Published: 8 December 2020| Version 1 | DOI: 10.17632/53rv4fyj45.1
Paolo Ossola


Four-hundred-twenty-seven healthy subjects completed the Adult Temperament Questionnaires and the Attention Network Task-revised (ANT-R), a conflict resolution task that gauges EA as the Flanker Effect (FE), i.e., the difference in performances between incongruent and congruent trials. Employing a Drift Diffusion Model (fastdm) we computed the drift rate and the extra-decisional time for congrunet and incongruent trial separately. We hypothesise that the decisional process measured as the drift rate in the incongruent trials but not the FE is associated with the temperamental dimension of self-regulation, namely the effortful control.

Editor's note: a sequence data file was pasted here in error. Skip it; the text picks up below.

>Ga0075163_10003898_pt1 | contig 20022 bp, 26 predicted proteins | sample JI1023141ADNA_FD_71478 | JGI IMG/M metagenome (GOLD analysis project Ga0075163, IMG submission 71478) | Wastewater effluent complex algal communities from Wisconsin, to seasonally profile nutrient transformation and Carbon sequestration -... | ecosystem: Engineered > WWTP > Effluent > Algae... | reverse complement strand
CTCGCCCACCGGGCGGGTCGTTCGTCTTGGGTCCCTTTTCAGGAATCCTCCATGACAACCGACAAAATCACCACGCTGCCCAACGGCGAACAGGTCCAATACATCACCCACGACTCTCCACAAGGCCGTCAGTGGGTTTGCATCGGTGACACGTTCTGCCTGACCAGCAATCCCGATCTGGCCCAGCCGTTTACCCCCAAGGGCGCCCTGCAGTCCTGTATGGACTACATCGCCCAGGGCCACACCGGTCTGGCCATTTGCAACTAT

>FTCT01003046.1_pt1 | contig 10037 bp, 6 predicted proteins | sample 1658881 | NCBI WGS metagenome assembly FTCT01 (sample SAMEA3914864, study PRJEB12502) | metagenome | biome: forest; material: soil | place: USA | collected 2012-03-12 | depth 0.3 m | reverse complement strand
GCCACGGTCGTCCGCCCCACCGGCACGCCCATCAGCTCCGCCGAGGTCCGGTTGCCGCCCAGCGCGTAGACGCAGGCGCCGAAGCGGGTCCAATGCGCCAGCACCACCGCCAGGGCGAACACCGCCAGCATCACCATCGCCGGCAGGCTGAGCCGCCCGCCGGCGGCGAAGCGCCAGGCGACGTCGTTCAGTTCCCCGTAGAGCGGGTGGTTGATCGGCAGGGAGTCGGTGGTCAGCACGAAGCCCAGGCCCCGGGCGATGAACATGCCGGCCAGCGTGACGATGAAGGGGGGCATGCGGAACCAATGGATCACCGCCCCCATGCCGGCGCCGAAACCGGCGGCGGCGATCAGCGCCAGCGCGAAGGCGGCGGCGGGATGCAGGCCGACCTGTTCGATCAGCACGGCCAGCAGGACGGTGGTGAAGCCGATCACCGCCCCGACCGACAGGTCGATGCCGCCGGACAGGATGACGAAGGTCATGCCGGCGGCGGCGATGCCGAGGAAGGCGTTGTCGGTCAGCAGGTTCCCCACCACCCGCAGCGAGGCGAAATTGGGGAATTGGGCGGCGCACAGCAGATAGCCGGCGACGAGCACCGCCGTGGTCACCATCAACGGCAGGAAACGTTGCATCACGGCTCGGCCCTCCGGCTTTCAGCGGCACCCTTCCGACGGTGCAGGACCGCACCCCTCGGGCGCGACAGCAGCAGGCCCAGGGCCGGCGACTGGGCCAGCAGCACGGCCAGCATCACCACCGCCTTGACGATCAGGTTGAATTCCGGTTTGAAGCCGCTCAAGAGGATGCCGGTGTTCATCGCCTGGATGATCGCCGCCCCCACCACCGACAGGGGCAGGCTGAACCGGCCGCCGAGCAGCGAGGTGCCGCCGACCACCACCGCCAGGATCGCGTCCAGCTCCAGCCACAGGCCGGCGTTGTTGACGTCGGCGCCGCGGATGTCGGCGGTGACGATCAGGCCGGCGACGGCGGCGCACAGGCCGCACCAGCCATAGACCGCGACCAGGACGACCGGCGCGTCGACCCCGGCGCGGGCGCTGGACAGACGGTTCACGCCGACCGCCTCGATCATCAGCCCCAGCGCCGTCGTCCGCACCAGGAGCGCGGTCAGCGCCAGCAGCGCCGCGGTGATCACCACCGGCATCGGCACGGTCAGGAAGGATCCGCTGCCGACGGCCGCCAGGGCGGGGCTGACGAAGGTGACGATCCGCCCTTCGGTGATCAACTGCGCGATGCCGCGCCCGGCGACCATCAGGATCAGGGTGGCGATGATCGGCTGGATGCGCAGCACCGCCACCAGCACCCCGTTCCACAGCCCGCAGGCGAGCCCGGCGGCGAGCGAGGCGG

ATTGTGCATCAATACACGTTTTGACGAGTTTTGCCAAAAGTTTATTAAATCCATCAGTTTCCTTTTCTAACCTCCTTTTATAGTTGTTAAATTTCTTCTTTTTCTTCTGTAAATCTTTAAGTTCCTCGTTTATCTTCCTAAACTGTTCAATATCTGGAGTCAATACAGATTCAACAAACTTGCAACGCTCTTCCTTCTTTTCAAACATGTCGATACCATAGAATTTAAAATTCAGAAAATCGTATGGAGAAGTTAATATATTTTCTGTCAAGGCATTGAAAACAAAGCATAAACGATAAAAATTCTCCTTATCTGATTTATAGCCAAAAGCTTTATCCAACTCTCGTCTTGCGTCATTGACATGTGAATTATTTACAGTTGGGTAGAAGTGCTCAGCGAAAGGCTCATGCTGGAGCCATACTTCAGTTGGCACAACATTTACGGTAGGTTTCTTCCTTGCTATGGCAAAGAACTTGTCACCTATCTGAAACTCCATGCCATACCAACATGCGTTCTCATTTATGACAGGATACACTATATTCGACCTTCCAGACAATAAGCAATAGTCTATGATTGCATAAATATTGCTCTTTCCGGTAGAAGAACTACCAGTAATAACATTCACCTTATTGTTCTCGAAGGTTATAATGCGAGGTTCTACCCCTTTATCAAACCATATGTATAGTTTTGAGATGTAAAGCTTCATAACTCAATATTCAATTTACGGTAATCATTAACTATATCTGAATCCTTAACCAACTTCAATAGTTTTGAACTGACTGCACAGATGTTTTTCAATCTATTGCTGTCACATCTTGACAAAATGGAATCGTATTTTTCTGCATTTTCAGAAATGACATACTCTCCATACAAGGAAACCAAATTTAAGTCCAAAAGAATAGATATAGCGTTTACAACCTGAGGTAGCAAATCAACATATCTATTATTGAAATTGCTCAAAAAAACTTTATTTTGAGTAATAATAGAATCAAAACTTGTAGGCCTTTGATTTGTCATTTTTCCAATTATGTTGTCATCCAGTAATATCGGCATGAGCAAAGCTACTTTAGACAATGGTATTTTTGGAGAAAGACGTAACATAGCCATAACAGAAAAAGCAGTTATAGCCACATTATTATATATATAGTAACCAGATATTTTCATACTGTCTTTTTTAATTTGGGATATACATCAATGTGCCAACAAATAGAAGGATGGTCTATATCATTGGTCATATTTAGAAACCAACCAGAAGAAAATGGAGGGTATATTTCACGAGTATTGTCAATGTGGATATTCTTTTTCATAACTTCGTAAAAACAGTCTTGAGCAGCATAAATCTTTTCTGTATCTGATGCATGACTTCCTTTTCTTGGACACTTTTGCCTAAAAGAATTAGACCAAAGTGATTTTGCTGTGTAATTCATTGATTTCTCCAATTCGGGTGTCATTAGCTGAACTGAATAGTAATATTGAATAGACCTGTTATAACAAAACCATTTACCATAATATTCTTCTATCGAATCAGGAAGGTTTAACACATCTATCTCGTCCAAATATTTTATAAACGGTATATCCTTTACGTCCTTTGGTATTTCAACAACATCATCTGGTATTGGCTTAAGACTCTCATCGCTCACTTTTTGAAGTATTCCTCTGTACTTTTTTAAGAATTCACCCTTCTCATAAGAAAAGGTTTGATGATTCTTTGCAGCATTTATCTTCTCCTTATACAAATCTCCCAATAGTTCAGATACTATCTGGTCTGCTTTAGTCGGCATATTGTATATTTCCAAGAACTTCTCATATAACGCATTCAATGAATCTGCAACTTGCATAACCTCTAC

Steps to reproduce

Each individual was tested with the ANT-R (Fan et al. 2009) and filled the ATQ (Evans & Rothbart, 2007). Each experiment includes 288 trials. Trials were divided in congruent (n=144) and incongruent (n=144). On each subset, for each paticipant, we applied a drift diffusion model with fast-dm with the following script method ks set p 0 set zr p=.5 format TIME RESPONSE load *ant-atq.dat log results.log Among the resulting parameters we first explored the correlations between drift rate and extradecisional times and the temperamental dimensions at ATQ (neagative affectivity, extroversion and effortful control). The validity of the model has been also tested comparing the parameters with the standard scores (Flanker Effect). The standard score was computed in e-prime as follows FE= RT incongruent - RT congruent In a second moment in SPSS we also computed a new corrected score to account for the inter-individual variability in RT as follows: FEc= FE/mean RT.


Azienda Unita Sanitaria Locale di Parma


Attention, Temperament, Drift Analysis